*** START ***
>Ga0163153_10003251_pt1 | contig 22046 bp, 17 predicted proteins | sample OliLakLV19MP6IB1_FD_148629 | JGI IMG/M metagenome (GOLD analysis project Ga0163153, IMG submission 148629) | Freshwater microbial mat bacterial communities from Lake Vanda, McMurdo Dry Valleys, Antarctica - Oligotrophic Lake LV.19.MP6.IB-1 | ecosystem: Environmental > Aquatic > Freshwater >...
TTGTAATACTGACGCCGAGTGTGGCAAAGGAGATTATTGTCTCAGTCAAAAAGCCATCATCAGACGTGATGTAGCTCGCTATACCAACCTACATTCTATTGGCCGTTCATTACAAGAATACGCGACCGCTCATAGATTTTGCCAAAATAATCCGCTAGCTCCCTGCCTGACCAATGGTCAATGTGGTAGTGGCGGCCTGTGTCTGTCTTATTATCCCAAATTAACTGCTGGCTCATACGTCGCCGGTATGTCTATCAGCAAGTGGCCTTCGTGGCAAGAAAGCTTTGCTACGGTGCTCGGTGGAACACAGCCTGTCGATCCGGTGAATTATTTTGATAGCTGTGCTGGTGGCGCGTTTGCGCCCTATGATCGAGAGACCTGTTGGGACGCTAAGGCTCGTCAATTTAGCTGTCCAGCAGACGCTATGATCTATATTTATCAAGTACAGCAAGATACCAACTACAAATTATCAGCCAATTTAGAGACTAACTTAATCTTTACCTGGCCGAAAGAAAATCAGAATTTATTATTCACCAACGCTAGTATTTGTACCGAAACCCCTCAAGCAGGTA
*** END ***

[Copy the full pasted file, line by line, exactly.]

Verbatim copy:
>Ga0163153_10003251_pt1 | contig 22046 bp, 17 predicted proteins | sample OliLakLV19MP6IB1_FD_148629 | JGI IMG/M metagenome (GOLD analysis project Ga0163153, IMG submission 148629) | Freshwater microbial mat bacterial communities from Lake Vanda, McMurdo Dry Valleys, Antarctica - Oligotrophic Lake LV.19.MP6.IB-1 | ecosystem: Environmental > Aquatic > Freshwater >...
TTGTAATACTGACGCCGAGTGTGGCAAAGGAGATTATTGTCTCAGTCAAAAAGCCATCATCAGACGTGATGTAGCTCGCTATACCAACCTACATTCTATTGGCCGTTCATTACAAGAATACGCGACCGCTCATAGATTTTGCCAAAATAATCCGCTAGCTCCCTGCCTGACCAATGGTCAATGTGGTAGTGGCGGCCTGTGTCTGTCTTATTATCCCAAATTAACTGCTGGCTCATACGTCGCCGGTATGTCTATCAGCAAGTGGCCTTCGTGGCAAGAAAGCTTTGCTACGGTGCTCGGTGGAACACAGCCTGTCGATCCGGTGAATTATTTTGATAGCTGTGCTGGTGGCGCGTTTGCGCCCTATGATCGAGAGACCTGTTGGGACGCTAAGGCTCGTCAATTTAGCTGTCCAGCAGACGCTATGATCTATATTTATCAAGTACAGCAAGATACCAACTACAAATTATCAGCCAATTTAGAGACTAACTTAATCTTTACCTGGCCGAAAGAAAATCAGAATTTATTATTCACCAACGCTAGTATTTGTACCGAAACCCCTCAAGCAGGTA